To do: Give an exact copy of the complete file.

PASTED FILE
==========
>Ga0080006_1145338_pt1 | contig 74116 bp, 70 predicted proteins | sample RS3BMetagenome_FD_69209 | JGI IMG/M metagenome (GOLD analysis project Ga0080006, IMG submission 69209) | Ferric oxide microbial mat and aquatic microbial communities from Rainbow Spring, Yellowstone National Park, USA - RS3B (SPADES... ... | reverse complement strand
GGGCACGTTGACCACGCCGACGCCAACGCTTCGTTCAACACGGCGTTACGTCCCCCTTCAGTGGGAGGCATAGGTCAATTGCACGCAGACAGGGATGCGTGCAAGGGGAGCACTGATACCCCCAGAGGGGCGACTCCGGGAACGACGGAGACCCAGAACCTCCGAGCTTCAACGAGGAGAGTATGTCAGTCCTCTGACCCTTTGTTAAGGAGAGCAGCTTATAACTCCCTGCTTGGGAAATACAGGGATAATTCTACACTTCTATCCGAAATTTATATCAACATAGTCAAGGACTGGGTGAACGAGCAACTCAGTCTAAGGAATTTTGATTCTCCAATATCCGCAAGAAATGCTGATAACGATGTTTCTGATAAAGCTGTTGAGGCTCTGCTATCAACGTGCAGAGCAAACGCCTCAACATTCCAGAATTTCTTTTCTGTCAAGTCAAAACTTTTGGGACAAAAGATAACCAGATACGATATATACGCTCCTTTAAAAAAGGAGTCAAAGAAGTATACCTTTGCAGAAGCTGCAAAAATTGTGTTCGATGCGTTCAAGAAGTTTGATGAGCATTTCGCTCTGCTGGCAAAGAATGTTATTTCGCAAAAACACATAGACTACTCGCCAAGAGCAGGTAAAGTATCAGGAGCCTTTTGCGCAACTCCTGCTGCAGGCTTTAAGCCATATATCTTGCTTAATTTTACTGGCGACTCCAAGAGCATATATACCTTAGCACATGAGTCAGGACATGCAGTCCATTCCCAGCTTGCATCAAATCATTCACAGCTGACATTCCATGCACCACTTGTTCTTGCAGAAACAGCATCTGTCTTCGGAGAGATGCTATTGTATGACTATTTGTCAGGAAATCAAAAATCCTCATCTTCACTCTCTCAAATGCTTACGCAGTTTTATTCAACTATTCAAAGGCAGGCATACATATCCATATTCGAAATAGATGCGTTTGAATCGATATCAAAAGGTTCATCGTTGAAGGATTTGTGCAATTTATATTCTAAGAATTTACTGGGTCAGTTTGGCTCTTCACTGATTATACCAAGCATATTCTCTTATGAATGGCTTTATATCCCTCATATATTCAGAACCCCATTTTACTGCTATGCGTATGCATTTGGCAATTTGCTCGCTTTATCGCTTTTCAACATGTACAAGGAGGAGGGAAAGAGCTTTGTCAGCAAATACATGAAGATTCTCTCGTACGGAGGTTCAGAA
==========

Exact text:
>Ga0080006_1145338_pt1 | contig 74116 bp, 70 predicted proteins | sample RS3BMetagenome_FD_69209 | JGI IMG/M metagenome (GOLD analysis project Ga0080006, IMG submission 69209) | Ferric oxide microbial mat and aquatic microbial communities from Rainbow Spring, Yellowstone National Park, USA - RS3B (SPADES... ... | reverse complement strand
GGGCACGTTGACCACGCCGACGCCAACGCTTCGTTCAACACGGCGTTACGTCCCCCTTCAGTGGGAGGCATAGGTCAATTGCACGCAGACAGGGATGCGTGCAAGGGGAGCACTGATACCCCCAGAGGGGCGACTCCGGGAACGACGGAGACCCAGAACCTCCGAGCTTCAACGAGGAGAGTATGTCAGTCCTCTGACCCTTTGTTAAGGAGAGCAGCTTATAACTCCCTGCTTGGGAAATACAGGGATAATTCTACACTTCTATCCGAAATTTATATCAACATAGTCAAGGACTGGGTGAACGAGCAACTCAGTCTAAGGAATTTTGATTCTCCAATATCCGCAAGAAATGCTGATAACGATGTTTCTGATAAAGCTGTTGAGGCTCTGCTATCAACGTGCAGAGCAAACGCCTCAACATTCCAGAATTTCTTTTCTGTCAAGTCAAAACTTTTGGGACAAAAGATAACCAGATACGATATATACGCTCCTTTAAAAAAGGAGTCAAAGAAGTATACCTTTGCAGAAGCTGCAAAAATTGTGTTCGATGCGTTCAAGAAGTTTGATGAGCATTTCGCTCTGCTGGCAAAGAATGTTATTTCGCAAAAACACATAGACTACTCGCCAAGAGCAGGTAAAGTATCAGGAGCCTTTTGCGCAACTCCTGCTGCAGGCTTTAAGCCATATATCTTGCTTAATTTTACTGGCGACTCCAAGAGCATATATACCTTAGCACATGAGTCAGGACATGCAGTCCATTCCCAGCTTGCATCAAATCATTCACAGCTGACATTCCATGCACCACTTGTTCTTGCAGAAACAGCATCTGTCTTCGGAGAGATGCTATTGTATGACTATTTGTCAGGAAATCAAAAATCCTCATCTTCACTCTCTCAAATGCTTACGCAGTTTTATTCAACTATTCAAAGGCAGGCATACATATCCATATTCGAAATAGATGCGTTTGAATCGATATCAAAAGGTTCATCGTTGAAGGATTTGTGCAATTTATATTCTAAGAATTTACTGGGTCAGTTTGGCTCTTCACTGATTATACCAAGCATATTCTCTTATGAATGGCTTTATATCCCTCATATATTCAGAACCCCATTTTACTGCTATGCGTATGCATTTGGCAATTTGCTCGCTTTATCGCTTTTCAACATGTACAAGGAGGAGGGAAAGAGCTTTGTCAGCAAATACATGAAGATTCTCTCGTACGGAGGTTCAGAA